The illusion of permanence in an age of change

I woke up to the news on the radio this morning: court cases, wars, political arguments, resignations and mergers. Change. Same as every day.

In the Social Age, change is constant and our success rides not on our ability to survive one wave crashing over us, but rather in being agile enough to surf on the waves.

The transience of permanence

In the Social Age, change is constant: the notion of permanence is illusory. Our ability to react to change, to find stability, makes us agile

Permanence is illusory: our jobs, our health, our economies, none are permanent or guaranteed. They’re steps on a journey, but one where we don’t know the destination.

We have to recognise that disruption is normal, not the aberration, which is why i favour a co-owned and co-created model of change, recognising that it affects and is driven by all of us. It’s stability that’s transient, so why pin our happiness and success on that? The permanence of many things we take for granted is an illusion: 300 years of history is not a predictor of the future.

I talk often about agility: a key survival skill in the Social Age. It’s the ability to read meaning out of the maelstrom. The ability to create meaning and to do it again, tomorrow, differently, reacting to evolved circumstance.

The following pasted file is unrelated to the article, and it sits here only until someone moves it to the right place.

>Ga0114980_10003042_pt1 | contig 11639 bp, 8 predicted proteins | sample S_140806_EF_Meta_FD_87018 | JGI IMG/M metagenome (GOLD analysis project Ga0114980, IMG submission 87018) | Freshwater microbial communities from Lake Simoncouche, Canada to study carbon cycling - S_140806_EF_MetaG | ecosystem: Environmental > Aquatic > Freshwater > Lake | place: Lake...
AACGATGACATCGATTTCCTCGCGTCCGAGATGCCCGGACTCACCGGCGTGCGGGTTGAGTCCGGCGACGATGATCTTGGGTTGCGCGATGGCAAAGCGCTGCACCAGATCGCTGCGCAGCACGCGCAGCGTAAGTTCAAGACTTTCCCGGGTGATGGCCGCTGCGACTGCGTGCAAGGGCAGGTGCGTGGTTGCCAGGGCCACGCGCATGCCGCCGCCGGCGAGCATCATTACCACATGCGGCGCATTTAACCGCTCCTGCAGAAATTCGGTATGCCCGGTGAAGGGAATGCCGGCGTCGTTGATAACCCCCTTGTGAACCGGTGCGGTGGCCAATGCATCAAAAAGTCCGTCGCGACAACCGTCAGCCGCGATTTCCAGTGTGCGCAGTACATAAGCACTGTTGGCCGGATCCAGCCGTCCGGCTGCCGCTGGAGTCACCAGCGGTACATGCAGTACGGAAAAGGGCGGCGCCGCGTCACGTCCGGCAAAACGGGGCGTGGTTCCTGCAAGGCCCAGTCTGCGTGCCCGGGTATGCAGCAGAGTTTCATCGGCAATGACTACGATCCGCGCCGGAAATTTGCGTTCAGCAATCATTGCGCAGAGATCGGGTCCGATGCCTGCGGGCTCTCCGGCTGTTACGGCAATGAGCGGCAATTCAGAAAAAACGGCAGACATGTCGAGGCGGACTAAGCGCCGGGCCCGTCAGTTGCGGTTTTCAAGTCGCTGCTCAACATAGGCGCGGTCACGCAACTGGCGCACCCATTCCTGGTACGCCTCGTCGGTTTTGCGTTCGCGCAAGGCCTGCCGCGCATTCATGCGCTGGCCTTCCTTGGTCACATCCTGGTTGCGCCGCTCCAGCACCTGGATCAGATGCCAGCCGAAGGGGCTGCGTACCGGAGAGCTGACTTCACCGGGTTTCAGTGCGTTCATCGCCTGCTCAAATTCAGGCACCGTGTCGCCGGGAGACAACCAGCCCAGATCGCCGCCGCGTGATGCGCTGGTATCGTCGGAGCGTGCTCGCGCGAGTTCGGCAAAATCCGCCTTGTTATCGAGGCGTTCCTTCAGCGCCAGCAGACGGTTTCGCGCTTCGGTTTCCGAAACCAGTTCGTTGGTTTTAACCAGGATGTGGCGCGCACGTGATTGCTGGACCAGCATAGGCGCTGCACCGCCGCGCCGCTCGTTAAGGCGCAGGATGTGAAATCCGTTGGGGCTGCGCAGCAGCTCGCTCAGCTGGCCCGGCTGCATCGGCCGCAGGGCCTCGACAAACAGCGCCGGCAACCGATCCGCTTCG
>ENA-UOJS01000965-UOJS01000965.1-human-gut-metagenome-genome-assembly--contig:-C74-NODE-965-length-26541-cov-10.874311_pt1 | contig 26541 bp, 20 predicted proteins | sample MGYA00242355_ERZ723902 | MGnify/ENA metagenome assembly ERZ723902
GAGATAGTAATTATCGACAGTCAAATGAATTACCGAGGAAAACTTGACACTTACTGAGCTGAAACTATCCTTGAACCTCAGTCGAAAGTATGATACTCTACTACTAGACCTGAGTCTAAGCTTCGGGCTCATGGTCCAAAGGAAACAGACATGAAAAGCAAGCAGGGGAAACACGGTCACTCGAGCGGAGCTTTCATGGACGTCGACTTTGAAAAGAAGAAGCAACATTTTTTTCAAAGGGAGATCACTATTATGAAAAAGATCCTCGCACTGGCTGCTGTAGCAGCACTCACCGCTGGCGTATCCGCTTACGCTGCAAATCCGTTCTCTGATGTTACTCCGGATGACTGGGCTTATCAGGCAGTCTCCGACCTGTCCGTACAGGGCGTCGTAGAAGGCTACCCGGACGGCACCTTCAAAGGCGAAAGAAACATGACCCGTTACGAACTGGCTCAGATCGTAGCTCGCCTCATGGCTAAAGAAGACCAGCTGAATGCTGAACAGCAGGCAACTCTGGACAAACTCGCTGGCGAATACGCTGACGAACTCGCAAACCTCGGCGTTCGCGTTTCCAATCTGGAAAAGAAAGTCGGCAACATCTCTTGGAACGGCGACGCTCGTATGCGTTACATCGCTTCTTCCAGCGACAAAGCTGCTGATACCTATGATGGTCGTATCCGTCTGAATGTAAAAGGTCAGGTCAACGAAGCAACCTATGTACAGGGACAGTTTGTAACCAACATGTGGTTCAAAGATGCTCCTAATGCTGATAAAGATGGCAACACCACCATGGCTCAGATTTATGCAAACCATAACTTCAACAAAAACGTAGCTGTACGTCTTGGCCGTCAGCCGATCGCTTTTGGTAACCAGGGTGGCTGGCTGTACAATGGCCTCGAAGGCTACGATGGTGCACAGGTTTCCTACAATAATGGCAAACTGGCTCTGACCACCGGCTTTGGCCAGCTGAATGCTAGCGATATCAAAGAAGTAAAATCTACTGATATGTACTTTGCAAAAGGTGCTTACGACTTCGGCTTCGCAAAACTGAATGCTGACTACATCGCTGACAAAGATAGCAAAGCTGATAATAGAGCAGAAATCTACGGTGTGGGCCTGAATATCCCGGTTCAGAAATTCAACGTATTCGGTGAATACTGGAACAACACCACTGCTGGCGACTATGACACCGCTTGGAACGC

Social Leaders are able to reframe their perspective in relation to evolved technology, circumstance and situation. They are adaptable because their communities act as sense making entities that respond positively to change (because their membership is fluid).

And as we find our way, we share our stories: recently i’ve taken to answering ‘a writer‘, when people ask me what i do.

I do a lot of things, but writing is probably the most important, because it’s here, in this space, at the first point of reflection that i build my legacy. It’s here that i interact with the community and it’s here, if i’m agile, that my ideas evolve (and my actions adapt).

Sharing keeps us agile in an age of constant change.

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About julianstodd

A learning and development professional specialising in e-learning and learning technology.
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18 Responses to The illusion of permanence in an age of change

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